June 25, 2009
Video games, fattening snack foods and the parents themselves are often blamed for the dramatic spike in overweight and obese kids during the past 30 years or so. But speakers at the National Conference on Childhood Obesity last week in Washington, D.C. attempted to frame the issue in a different light, looking at the bigger picture. They asked the question: Are government and industry responsible for childhood obesity?
While the end goal should not be to find an all-purpose scapegoat for the obesity epidemic (none exists), or merely to shift blame to one party or another, panelists did try to explain how government and industry can affect that ever-important balance of energy in vs. energy out, and what role these entities have in the prevention of obesity and the promotion of healthy food choices. Whether we like it or not, public policies do have an effect on what we eat, so we should at least be aware of how they do so, right?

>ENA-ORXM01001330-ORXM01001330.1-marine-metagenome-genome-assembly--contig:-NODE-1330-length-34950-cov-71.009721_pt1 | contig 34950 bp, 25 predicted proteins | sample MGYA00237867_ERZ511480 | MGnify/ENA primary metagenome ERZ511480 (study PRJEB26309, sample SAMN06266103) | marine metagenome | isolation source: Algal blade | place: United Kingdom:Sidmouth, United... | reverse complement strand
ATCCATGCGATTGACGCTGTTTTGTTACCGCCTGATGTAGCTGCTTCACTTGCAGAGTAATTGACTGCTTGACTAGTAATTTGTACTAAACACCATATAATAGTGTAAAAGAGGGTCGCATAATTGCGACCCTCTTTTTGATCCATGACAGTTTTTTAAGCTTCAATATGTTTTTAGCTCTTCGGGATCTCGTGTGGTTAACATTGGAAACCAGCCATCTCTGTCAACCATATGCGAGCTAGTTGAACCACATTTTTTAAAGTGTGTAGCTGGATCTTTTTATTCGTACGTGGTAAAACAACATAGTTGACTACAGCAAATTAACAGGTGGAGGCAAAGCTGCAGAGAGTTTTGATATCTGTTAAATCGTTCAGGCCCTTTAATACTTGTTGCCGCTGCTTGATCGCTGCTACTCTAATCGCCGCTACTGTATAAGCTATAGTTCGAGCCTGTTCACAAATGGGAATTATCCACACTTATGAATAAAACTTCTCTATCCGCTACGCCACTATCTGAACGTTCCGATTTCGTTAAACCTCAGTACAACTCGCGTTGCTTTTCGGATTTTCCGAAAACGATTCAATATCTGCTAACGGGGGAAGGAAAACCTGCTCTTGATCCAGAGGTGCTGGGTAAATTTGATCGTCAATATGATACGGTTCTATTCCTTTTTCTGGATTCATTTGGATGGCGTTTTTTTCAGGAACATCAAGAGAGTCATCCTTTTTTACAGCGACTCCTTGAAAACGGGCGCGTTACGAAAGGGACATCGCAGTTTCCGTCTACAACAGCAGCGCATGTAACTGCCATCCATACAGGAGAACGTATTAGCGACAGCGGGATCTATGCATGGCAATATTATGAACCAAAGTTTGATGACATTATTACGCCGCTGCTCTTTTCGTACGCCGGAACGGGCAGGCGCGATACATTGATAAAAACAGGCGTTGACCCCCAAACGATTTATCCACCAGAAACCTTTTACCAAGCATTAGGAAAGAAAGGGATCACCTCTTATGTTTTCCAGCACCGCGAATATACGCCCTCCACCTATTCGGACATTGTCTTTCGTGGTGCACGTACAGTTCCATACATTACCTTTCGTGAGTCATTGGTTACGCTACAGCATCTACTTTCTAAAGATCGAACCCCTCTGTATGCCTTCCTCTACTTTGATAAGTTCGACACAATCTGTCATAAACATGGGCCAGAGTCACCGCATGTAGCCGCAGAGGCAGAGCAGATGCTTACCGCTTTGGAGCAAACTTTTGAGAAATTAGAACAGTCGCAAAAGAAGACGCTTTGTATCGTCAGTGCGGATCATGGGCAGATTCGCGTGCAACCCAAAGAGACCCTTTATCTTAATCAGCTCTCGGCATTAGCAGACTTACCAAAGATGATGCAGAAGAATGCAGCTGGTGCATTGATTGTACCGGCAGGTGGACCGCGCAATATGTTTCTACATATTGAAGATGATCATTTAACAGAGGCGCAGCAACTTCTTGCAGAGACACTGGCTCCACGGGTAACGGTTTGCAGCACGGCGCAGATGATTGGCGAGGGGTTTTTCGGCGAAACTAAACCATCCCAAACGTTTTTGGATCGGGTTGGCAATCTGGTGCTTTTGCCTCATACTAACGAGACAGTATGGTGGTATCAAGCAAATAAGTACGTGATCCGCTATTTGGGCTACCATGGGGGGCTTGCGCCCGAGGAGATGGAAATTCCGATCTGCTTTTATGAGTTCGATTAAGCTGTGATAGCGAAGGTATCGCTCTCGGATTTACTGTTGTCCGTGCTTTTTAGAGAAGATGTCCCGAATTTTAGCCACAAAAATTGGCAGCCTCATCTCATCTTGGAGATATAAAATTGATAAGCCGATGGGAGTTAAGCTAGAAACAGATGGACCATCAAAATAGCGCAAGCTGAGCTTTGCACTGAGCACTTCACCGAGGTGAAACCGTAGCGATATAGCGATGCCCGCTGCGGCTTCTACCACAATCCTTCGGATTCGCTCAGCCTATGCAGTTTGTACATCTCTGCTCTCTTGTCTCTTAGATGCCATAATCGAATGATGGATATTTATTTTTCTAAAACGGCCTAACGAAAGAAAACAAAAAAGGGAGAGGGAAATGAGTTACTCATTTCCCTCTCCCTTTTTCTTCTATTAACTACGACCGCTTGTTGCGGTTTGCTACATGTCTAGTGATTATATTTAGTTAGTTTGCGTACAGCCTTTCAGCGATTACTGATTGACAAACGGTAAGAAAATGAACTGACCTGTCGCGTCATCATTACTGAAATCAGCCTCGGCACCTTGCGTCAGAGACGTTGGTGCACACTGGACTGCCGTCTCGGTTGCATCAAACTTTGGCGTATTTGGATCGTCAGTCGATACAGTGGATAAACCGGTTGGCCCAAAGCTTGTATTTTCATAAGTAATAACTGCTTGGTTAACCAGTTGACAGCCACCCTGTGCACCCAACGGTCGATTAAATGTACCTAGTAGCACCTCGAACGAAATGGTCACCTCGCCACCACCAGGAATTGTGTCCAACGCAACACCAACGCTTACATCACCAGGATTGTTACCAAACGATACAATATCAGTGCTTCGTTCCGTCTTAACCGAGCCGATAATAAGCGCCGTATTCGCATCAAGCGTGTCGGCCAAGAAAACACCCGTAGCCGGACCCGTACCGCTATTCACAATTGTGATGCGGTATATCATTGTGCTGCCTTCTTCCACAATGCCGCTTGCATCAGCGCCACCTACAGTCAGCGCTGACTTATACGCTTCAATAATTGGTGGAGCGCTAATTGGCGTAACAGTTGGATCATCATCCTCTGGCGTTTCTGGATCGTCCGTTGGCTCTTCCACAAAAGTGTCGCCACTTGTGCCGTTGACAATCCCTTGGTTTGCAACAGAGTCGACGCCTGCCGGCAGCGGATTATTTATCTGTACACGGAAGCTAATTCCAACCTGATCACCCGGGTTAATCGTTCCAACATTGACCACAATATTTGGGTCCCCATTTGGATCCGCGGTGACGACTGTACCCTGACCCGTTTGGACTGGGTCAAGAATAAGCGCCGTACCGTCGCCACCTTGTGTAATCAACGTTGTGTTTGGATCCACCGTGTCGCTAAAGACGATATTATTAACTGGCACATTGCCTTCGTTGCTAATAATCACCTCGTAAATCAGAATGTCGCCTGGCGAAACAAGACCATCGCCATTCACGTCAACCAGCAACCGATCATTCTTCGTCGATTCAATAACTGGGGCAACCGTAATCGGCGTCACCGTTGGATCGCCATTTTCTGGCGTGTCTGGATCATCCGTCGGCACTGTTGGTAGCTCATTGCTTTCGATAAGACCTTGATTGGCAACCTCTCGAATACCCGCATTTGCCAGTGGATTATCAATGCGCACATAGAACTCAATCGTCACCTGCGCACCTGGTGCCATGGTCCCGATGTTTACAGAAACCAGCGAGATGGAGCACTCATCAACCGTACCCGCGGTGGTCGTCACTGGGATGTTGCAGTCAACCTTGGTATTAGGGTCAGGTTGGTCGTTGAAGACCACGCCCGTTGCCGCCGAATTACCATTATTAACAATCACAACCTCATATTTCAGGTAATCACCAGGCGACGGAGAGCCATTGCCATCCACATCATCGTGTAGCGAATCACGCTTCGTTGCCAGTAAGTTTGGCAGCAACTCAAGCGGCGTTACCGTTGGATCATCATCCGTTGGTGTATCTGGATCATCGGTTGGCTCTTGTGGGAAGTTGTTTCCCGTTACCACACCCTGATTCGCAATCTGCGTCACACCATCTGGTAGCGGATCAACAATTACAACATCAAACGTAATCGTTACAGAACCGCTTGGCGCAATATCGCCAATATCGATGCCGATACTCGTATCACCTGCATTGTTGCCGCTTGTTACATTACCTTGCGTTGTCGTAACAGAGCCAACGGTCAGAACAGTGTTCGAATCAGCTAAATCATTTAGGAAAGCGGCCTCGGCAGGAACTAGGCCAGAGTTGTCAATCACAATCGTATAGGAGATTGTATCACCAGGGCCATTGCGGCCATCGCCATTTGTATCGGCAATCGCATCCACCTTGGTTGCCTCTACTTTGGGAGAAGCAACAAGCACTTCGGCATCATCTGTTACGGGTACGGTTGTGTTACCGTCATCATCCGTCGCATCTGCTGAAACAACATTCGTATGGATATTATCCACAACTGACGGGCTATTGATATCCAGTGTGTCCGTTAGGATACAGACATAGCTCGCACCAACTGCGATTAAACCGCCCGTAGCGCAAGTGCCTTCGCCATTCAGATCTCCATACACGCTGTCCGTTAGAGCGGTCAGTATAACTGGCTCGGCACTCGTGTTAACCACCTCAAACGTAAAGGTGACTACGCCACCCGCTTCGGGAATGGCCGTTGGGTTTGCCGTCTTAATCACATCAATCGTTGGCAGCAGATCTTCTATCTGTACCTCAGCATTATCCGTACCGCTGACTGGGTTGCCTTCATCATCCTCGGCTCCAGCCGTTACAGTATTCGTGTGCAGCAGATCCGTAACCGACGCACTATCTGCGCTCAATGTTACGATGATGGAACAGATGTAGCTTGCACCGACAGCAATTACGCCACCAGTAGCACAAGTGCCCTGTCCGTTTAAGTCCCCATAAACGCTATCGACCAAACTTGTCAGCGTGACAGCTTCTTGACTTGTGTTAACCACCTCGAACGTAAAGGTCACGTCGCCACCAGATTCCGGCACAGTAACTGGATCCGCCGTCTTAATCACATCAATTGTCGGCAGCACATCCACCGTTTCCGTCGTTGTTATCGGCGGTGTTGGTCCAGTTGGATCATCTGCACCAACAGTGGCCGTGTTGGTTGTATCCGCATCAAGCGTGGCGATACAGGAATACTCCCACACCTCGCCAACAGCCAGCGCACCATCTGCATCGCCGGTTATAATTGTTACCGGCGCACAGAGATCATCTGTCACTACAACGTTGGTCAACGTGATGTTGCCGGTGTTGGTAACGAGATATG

Dr. Neal Barnard, director of the Physician’s Committee for Responsible Medicine (PCRM)—the group behind the conference—reiterated the common refrain (if you’ve been to a few of these type of meetings or read books by the likes of Marion Nestle or Michael Pollan) that government food subsidies and dietary guidelines have been more about business and politics than about substantiated nutrition research. As a result, meat and dairy consumption is disproportionately promoted in dietary guidelines—because of the industries’ lobbying power and in spite of the nutritional concerns involving some of these foods.
One particularly interesting tidbit was Barnard’s assertion that the feds have partnered with fast food giants like Subway, Pizza Hut, Burger King and Taco Bell to increase Americans’ cheese intake and benefit the nation’s dairy industry. They did this by creating new cheesy menu items, offering special promotions and in some cases even instructing staff to whet the appetite of their customers by asking them if they want cheese on their respective burger, sandwich or taco as they stood at the counter or pulled up to the drive-thru window.